“He said some really nice words,” Matthews relayed. “It means a lot.”

“It’s just such a great accomplishment. This organization’s been around a long time. A lot of great players. It was pretty special for him to be at the top of that list,” said Keefe.

“It’s Auston’s night tonight.”

Indeed.

For his encore, Matthews wound up in the neutral zone during overtime with 56 on his blade, burst past Tyler Seguin and deked Scott Wedgewood into the background of a poster coming near you.

The coach could be seen raising his eyebrows and trying to swallow an unswallowable grin as he walked to the dressing room post-win.

On the morning of the milestone, Matthews thought back to the snipers he grew up admiring. The Scottsdale phenom would go through phases where he’d wear his gear like them, tape his stick like them, and binge their YouTube highlights. One-name icons like Ovechkin, Malkin, Crosby, Kane, and Datsyuk.

Now? Matthews is the model for any aspiring young sniper.

He’s the one they watch. And for all future Maple Leafs, the one they must chase.

“It’s humbling. It’s cool,” Matthews considered. “Things come full circle sometimes, so it’s funny to think about.”

These are the rare nights where time stands still long enough for you to steal a peek back and sneak a look forward, all while soaking in the now.

Toronto’s Giordano, the newest Leaf but a lifelong fan, thought about what a massive deal it was in the city when he was a boy and Dave Andreychuk scored 50. He still remembers the celebration vividly.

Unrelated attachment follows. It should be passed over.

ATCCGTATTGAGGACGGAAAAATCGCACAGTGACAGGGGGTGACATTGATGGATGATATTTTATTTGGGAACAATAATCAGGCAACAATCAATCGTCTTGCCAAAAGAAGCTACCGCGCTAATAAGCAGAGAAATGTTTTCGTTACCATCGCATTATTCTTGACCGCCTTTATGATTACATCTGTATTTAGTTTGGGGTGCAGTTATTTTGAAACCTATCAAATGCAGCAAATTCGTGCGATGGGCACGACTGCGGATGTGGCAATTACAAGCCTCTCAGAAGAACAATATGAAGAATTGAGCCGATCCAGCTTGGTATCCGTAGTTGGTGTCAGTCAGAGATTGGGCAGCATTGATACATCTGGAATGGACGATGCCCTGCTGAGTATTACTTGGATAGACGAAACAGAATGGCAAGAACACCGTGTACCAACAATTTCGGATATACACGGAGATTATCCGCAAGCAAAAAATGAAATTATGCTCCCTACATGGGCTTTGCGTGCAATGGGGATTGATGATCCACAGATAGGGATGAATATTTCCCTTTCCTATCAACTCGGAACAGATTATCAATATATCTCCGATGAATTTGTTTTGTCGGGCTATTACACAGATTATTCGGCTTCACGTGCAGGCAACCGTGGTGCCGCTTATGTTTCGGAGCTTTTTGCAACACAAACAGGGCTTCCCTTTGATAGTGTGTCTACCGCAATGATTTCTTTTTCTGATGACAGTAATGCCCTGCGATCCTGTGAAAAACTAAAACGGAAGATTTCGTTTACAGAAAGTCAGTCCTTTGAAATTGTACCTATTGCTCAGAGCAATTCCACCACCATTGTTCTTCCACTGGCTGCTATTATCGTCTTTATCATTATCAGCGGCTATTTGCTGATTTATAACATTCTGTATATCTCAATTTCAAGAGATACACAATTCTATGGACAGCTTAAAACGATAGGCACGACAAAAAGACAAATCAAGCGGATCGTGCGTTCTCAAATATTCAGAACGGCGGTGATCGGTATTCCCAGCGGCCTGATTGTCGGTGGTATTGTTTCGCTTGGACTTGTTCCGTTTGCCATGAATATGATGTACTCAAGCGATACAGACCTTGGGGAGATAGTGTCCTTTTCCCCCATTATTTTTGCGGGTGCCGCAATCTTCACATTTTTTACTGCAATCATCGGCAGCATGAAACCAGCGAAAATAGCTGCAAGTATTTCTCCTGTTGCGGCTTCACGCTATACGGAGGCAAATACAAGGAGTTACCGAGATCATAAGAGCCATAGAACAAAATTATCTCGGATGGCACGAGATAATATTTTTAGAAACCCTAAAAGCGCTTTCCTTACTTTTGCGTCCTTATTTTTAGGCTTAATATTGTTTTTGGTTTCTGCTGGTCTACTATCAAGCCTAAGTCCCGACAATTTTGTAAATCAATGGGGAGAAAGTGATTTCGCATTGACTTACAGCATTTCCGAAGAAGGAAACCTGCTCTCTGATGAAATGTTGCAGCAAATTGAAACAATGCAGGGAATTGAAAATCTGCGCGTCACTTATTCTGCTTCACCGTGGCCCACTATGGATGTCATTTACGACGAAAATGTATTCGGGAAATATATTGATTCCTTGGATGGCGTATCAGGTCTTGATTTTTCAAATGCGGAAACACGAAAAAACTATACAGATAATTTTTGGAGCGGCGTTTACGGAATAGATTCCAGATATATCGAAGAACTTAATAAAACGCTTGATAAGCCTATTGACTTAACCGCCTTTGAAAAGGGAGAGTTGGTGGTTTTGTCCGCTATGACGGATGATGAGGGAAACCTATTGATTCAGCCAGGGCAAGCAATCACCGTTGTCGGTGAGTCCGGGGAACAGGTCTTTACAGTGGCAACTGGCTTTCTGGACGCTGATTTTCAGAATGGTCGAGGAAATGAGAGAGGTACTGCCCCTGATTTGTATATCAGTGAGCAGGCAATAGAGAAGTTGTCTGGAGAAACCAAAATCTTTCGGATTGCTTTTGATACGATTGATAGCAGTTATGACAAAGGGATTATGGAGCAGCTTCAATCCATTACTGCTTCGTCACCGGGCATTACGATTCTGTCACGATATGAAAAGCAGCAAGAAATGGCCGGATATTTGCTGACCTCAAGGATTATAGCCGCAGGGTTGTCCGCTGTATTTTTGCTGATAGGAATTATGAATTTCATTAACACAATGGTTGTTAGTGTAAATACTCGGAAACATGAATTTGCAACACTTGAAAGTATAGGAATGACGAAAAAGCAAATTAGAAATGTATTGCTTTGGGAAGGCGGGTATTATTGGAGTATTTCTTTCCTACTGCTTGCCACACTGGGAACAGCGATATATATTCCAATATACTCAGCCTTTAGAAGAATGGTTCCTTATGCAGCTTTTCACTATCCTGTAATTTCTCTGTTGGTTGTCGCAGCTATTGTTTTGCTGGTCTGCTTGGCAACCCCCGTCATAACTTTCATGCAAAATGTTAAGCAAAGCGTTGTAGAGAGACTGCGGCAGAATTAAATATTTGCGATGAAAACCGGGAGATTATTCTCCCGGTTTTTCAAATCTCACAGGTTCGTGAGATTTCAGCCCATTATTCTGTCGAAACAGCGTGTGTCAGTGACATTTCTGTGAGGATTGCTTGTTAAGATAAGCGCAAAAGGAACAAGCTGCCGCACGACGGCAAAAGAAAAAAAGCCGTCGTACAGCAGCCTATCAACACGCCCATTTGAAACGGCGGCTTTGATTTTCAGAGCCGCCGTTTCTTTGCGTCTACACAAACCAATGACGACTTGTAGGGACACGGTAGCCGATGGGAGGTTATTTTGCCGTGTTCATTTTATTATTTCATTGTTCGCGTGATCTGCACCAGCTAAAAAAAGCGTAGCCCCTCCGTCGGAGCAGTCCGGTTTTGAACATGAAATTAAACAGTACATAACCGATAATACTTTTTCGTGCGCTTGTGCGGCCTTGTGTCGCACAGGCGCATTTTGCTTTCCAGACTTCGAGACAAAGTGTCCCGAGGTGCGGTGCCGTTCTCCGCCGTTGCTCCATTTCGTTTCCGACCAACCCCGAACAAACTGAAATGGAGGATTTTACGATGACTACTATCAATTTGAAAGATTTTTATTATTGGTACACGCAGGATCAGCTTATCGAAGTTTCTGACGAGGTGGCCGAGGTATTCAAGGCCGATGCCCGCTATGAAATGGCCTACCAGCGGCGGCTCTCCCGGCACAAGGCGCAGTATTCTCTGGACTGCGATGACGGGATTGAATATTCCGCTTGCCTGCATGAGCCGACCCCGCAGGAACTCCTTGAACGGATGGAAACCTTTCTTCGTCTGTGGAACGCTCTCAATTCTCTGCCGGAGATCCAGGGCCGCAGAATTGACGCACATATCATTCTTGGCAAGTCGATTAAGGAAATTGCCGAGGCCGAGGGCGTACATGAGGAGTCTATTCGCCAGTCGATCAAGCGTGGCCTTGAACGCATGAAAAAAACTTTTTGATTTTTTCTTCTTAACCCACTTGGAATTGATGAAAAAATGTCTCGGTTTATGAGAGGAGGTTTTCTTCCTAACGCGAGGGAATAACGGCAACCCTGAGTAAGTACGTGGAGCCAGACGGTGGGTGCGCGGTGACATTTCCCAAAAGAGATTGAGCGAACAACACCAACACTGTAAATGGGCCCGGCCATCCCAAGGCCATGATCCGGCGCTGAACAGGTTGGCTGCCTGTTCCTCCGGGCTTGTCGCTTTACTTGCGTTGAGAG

“And I’m sure there’s a ton of kids that are gonna remember Matty breaking the record tonight,” Giordano said.

Ever gracious, Matthews described his record-setting as humbling and special. An honour.

But as he reached the peak of one mountain, he treated it as a base camp for the next one.

“We’re working towards something bigger than this,” Matthews said. “So it’s a nice stepping stone, but there’s a lot more work to be done.”

Fox’s Fast 5

• Dallas’s leading goal scorer, Jason Robertson, says both he and little brother Nick have tried to borrow Matthews’ patented pull-and-release wrister that allows him to whip attempts even in tight traffic.

“It just comes natural to him. His release, his shot, everything. He doesn’t need a lot of space. I want to get to that point. But he shoots with a lot of confidence,” Robertson says.

“It’s definitely something where you kind of change the angle and pull it behind the guy’s stick. Not a lot of players can do that. He’s definitely one of the tops — if not the top player — that does that.”

• Awesome seeing a smiling Ben Bishop at American Airlines Center during the morning skate. Injuries forced the affable goaltender into retirement on Dec. 14, but he’s still working out around the team.

• Quote of the Day.

“He’s a streaky player. And he hasn’t had a streak yet.” —Stars legend Marty Turco on Alexander Radulov’s four-goal season, via Real Kyper & Bourne

• Jason Spezza was healthy scratched against his former team and has been benched three of the past four.

“He’s played here before. We’re at the point now where we have to make decisions,” said Keefe, who is trying to foster internal competition among his fourth-liners.

Spezza sits at 991 points with only 11 games remaining on Toronto’s schedule. He’s an impending UFA. His quest for 1,000 points is in danger.

• Top-liner Michael Bunting hasn’t scored a goal in 15 games, the longest drought of his NHL career.

“It starts to pile up and weigh on you a little bit,” Keefe said. “But he’s not a passenger on the line. He’s picking up points, and they’re not just gimme secondary assists. He’s on the forecheck, he’s on the track, he’s creating loose pucks, he’s creating havoc around the net…. He draws penalties, and that helps his linemates succeed on the power-play.”